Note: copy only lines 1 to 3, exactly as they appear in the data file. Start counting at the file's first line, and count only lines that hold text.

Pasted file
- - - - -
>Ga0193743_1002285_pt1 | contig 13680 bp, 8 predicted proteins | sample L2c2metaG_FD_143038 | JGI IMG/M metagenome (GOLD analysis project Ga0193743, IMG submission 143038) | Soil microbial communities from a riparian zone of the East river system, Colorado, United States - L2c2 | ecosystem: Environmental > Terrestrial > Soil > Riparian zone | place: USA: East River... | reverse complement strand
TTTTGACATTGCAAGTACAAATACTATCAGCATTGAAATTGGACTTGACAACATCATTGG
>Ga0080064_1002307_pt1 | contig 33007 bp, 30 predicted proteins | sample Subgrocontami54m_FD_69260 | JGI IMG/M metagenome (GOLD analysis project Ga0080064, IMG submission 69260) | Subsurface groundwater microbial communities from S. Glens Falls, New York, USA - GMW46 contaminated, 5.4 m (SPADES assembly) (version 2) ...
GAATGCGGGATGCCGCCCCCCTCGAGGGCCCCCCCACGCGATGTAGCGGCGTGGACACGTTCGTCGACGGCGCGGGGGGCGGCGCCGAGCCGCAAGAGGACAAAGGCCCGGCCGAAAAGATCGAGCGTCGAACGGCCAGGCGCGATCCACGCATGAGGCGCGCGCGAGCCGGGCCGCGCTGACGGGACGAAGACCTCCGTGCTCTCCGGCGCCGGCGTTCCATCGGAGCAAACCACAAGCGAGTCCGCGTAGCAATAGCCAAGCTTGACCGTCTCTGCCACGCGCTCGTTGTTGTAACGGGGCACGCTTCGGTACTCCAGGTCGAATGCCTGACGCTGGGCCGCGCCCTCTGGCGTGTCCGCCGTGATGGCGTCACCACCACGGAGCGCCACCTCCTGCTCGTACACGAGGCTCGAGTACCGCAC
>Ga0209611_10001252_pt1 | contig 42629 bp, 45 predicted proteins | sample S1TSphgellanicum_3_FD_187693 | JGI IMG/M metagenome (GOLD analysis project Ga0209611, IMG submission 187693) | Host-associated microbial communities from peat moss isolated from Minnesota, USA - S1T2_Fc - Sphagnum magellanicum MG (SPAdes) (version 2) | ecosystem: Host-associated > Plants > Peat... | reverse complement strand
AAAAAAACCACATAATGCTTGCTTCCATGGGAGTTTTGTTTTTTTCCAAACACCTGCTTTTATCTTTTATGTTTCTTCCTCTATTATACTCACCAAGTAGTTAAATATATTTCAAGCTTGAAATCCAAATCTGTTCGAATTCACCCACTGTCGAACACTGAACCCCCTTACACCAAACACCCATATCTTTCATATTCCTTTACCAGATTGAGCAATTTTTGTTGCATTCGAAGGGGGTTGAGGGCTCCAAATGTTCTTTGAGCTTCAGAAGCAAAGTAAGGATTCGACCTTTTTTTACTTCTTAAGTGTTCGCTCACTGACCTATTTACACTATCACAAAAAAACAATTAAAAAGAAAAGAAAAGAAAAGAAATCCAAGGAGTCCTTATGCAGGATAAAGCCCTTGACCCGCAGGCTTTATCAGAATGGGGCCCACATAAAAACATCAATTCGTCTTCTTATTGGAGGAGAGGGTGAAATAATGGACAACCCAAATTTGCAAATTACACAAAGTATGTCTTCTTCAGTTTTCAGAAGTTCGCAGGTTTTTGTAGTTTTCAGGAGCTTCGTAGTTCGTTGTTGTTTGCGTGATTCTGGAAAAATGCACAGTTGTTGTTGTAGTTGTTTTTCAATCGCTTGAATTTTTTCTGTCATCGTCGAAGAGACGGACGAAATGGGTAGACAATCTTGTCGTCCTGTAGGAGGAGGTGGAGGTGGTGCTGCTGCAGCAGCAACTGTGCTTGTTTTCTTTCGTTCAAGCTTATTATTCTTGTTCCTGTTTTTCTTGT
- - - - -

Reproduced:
>Ga0193743_1002285_pt1 | contig 13680 bp, 8 predicted proteins | sample L2c2metaG_FD_143038 | JGI IMG/M metagenome (GOLD analysis project Ga0193743, IMG submission 143038) | Soil microbial communities from a riparian zone of the East river system, Colorado, United States - L2c2 | ecosystem: Environmental > Terrestrial > Soil > Riparian zone | place: USA: East River... | reverse complement strand
TTTTGACATTGCAAGTACAAATACTATCAGCATTGAAATTGGACTTGACAACATCATTGG
>Ga0080064_1002307_pt1 | contig 33007 bp, 30 predicted proteins | sample Subgrocontami54m_FD_69260 | JGI IMG/M metagenome (GOLD analysis project Ga0080064, IMG submission 69260) | Subsurface groundwater microbial communities from S. Glens Falls, New York, USA - GMW46 contaminated, 5.4 m (SPADES assembly) (version 2) ...